by Cixin Liu
translated from the Chinese by Joel Martinsen
Tor Books, 2018
Ball Lightning, the newest book to appear in English from the bestselling Chinese science fiction author Cixin Liu, was actually written over a decade ago, at about the same time as this writer's famous Three-Body Trilogy. It appears now in part thanks to the success of that trilogy and dovetails nicely with the other books in terms of both tenor and some key background plot elements. In a brief Afterword and the end of Ball Lightning, the author characterizes it as a kind of prequel to The Three-Body Problem, The Dark Forest, and Death's End.
The book opens with a young man named Chen celebrating his fourteenth birthday with his parents as a thunderstorm rages outside. Just as his father urges him to find some object for his passion and focus all of his energy on that one object, a brilliant blob of ball lightning phases through the wall, hovers in the air, and then touches Chen's parents and turns them, just briefly, into macabre dust-statues of themselves:
Approaching the two statues was the most frightening moment in my life. In the past, my terrors had mostly been in dreams. I had been able to avoid a mental breakdown in the world of my nightmares because my subconscious was still awake, shouting at my consciousness from a remote corner, “This is a dream!” Now, it took that voice shouting with all its might to keep me moving toward my parents. I reached out a trembling hand to touch my father's body. As I made contact with the gray-and-white surface of his shoulder, it felt like I was pushing through and extremely thin and extremely brittle shell. I head a soft crackling, like glass crackling when it is filled with boiling water in the winter. The two statues collapsed right before my eyes in a miniature avalanche.
The story jumps forward in time to follow Chen as he predictably devotes his life to that one object of passion – in his case, ball lightning. He goes to university, studies plasma and electromagnetism and quantum mechanics, and along the way he – and the reader – encounters a degree of exposition greater even than the swatches of it that plagued the Three-Body books. It's lucky for readers that Cixin Liu (smoothly translated here by Joel Martinsen) is fairly skillful at making such exposition interesting:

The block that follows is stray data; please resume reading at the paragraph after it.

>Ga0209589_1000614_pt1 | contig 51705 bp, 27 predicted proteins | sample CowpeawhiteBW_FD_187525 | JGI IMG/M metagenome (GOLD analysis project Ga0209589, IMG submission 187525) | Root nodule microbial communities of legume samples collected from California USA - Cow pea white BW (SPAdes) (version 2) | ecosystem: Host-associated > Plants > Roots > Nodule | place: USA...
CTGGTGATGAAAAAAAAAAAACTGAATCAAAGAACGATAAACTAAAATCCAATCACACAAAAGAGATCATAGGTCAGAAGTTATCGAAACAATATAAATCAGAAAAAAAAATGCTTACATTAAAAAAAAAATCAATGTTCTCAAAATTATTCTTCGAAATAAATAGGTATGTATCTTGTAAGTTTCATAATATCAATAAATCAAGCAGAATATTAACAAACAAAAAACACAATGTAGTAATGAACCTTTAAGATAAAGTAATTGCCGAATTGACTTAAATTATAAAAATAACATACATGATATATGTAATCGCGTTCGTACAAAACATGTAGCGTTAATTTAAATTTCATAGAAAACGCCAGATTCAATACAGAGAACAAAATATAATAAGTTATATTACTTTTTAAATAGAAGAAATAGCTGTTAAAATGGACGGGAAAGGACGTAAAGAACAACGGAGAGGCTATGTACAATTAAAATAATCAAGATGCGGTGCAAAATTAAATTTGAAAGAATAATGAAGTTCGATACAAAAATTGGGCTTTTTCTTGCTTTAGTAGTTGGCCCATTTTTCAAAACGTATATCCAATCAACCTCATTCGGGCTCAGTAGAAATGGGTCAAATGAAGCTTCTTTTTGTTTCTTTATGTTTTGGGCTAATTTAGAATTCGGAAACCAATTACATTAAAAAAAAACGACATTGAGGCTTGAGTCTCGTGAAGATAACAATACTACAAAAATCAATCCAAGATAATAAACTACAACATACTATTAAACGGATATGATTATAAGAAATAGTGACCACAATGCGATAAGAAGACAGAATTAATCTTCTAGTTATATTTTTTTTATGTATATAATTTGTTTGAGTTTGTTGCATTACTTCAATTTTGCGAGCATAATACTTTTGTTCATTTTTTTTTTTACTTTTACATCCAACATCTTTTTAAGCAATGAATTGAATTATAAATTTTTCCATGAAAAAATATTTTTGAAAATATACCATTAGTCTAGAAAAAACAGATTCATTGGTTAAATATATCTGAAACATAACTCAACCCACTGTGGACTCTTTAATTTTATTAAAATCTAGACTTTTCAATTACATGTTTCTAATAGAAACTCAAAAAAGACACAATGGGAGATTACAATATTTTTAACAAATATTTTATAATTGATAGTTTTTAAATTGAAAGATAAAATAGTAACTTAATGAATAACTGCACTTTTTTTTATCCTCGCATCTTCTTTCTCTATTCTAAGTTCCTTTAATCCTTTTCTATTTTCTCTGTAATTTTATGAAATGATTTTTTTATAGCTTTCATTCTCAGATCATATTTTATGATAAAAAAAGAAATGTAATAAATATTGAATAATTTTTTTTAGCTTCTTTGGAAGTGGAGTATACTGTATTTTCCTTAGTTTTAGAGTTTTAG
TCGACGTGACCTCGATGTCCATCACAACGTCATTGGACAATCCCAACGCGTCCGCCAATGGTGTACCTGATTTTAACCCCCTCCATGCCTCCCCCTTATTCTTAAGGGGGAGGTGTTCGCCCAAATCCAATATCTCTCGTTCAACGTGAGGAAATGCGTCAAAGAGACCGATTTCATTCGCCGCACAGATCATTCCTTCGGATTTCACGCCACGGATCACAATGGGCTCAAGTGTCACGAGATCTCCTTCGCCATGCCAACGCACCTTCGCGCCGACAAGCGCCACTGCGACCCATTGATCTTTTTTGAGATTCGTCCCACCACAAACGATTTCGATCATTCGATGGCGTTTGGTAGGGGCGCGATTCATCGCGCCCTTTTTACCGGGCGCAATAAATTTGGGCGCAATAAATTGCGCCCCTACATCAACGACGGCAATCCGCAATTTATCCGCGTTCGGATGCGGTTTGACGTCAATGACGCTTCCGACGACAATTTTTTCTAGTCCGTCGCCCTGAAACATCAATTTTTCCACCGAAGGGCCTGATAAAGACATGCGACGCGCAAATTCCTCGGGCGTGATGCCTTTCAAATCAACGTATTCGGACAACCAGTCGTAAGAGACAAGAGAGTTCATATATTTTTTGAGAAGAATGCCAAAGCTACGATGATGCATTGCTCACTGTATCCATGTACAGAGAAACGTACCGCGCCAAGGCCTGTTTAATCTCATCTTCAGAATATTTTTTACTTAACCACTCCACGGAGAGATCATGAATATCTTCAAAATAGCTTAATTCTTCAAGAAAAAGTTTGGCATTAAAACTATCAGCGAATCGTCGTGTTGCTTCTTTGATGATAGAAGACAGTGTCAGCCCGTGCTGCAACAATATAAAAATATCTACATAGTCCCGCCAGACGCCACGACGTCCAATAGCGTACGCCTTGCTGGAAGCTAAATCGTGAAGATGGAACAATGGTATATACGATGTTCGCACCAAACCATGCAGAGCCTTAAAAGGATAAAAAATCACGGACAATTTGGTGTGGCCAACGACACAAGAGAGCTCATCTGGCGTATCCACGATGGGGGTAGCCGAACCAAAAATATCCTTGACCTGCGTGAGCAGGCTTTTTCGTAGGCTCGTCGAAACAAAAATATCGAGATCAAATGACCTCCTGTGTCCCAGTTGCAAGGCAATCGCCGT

An infinite number of mathematical models could be created for ball lightning, just like an essay prompt. You just have to build a mathematically consistent system compatible with physical laws that uses an electromagnetic field to constrain energy into a stable ball, and that satisfies all known characteristics of ball lightning. But doing this wasn't easy. An astronomer once made an interesting observation: “Take stars. If they didn't exist, it'd be very easy to prove that their existence is impossible.”
The novel's story expands to include terrorism, war, and a few half-hearted stabs at investing Chen with anything resembling a personality (he may be terrified at the moment of reaching out to touch his char-cooked parents, for example, but readers never see him grieve for them, or miss them, or remember them in any personal way). When ball lightning's potential as a weapon of war is explored, the parallels with previous doomsday weapons in previous World Wars are invoked with a good deal of thought but no art. Chen, who's seen ball lightning fatalities up close in his own home, naturally develops a revulsion to seeing the phenomenon fashioned into a battlefield weapon, but the narrative is far more interested in tracing the development of the military's use of the science than it is in Chen's reactions to any aspect of what's going on. This can make for some fairly bloodless reading, despite the interpersonal tensions Cixin Liu amplifies between secondary characters in the book's final third. The final big revelation of the plot – and the book's most obvious connection-ramp to this author's more famous trilogy – digs deep into the science of the quantum realm and the phenomenon of superposition and pulls out a couple of moderate surprises, but Ball Lightning will nonetheless surely appeal far more to Cixin Liu's large body of established fans than to a newcomer perhaps wondering what all the fuss was about.
Steve Donoghue was a founding editor of Open Letters Monthly. His book criticism has appeared in the Boston Globe, the Wall Street Journal, and the American Conservative. He writes regularly for the National, the Washington Post, the Vineyard Gazette, and the Christian Science Monitor. His website is http://www.stevedonoghue.com.